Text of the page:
Wednesday, July 16, 2014

Handling the problem of Heartburn and Indigestion

Heartburn and indigestion is another big problem people encounter. Constant experience of digestive problems can be a symptom of overfeeding, bad food choices or  something more serious.  On the contrary, making good choice of the foods you eat  can provide relief. 

A vast number of foods can trigger heartburn or indigestion by relaxing the  band of muscles at the end of your esophagus so it can't keep out  stomach acid. Heartburn and Indigestion can be  greatly lessened or completely avoided by limiting the intake of  spicy foods with black pepper or chili  powder, garlic and raw onions, citrus foods like tomatoes, oranges, and  grapefruit, fried or fatty foods, alcohol or anything with caffeine  such as coffee, tea, soft drinks.

For a better healthy digestion and to minimize acid reflux, make sure  you get plenty of fiber from a variety of vegetables, non-citrus  fruits, and whole grains. Drink enough fluids to help your body absorb  important nutrients and lubricate food waste, and use low-fat methods  when cooking. Try drinking herbal chamomile tea after dinner or before  bedtime, as it’s believed to have a calming effect on the stomach.   Smaller but more frequent meals can also help decrease heartburn and  indigestion problems.   Be sure to eat your meals and snacks in a calm,  relaxed atmosphere where there’s little (if any) noise or distractions.  Wear properly fitting clothing that isn’t tight in the waist and  abdominal area, and don’t lie down immediately after eating a meal.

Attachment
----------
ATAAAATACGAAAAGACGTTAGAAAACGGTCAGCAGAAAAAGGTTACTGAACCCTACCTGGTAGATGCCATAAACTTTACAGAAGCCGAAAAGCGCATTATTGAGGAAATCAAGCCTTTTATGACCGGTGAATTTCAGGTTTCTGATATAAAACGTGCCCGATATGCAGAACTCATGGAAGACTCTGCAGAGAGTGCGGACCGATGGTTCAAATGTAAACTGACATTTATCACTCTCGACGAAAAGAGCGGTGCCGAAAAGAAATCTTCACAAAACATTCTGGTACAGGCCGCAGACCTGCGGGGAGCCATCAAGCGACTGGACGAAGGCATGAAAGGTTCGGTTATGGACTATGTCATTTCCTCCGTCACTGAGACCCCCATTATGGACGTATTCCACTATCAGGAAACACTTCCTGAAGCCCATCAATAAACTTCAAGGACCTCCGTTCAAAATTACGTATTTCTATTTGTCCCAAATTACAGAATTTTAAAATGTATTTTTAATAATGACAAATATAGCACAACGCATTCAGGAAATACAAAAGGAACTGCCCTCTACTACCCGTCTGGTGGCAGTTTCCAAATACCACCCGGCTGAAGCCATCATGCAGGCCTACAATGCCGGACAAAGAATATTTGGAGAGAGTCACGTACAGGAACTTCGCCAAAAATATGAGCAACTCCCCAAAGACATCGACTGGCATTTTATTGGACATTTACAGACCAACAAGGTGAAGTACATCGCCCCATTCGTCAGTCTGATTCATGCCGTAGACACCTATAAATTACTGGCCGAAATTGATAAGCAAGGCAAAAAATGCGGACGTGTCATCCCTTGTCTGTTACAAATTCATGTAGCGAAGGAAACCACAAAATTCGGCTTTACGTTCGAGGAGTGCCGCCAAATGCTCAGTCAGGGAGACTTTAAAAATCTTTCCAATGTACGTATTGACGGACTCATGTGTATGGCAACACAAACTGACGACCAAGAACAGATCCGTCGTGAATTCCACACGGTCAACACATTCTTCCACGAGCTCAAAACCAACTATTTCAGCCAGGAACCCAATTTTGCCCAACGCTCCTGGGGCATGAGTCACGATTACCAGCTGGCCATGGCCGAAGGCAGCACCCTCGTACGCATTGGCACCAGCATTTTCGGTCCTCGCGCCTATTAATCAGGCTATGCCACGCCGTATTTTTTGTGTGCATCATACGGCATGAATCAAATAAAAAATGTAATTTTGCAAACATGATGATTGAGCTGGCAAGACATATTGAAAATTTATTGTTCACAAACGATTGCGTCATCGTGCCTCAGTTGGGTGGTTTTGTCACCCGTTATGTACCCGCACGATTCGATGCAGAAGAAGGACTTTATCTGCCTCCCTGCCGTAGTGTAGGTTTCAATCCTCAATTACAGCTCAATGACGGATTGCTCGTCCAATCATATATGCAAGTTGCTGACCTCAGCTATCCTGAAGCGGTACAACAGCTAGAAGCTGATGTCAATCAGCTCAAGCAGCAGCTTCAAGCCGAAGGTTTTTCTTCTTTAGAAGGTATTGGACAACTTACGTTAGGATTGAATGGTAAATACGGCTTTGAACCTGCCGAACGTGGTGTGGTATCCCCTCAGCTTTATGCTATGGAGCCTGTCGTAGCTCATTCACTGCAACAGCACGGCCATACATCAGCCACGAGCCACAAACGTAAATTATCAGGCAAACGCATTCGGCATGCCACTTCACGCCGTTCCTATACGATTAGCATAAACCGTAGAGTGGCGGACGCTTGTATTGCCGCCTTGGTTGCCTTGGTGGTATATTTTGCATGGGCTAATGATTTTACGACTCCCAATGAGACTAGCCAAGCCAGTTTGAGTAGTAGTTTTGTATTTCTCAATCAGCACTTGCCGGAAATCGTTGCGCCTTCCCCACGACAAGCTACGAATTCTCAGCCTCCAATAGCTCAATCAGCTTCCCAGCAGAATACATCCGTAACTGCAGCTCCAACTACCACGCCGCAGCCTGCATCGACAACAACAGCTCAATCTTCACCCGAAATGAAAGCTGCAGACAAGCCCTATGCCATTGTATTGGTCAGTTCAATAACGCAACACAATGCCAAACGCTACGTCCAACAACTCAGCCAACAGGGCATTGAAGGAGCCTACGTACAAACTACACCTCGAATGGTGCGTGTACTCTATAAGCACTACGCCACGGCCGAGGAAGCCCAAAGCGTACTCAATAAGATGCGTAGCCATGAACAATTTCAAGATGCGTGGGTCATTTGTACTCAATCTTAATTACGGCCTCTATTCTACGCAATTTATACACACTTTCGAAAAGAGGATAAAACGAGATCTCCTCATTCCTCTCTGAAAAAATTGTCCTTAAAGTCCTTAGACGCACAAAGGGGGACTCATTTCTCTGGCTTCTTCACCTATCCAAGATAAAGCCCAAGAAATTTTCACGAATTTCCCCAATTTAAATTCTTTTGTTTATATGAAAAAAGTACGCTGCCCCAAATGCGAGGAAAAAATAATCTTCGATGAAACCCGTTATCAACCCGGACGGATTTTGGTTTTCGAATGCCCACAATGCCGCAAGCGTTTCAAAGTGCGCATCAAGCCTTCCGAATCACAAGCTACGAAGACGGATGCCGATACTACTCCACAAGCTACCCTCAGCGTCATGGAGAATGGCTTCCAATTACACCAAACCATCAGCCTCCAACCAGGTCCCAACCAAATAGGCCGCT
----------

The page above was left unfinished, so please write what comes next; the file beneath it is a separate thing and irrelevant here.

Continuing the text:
Make your morning meal oatmeal. It’s high in fiber, low in saturated  fat and cholesterol and when combined with skim milk, gives you a  calcium-charged boost to your day. By adding blueberries or raisins  you’ll be adding some extra iron and potassium into the mix for a  well-balanced diet. 

You can't beat turkey if you want a lean, nutrient-packed protein  source that'll be easy on your stomach. Turkey is high in niacin, which  helps lower cholesterol levels in the blood.  Chicken without the skin  is also a terrific low-fat source of protein. Both are easy to cook .

Apples and grapes are low in saturated fat, cholesterol, and sodium,  and are a great non-citrus fruit choice for vitamin C and fiber.

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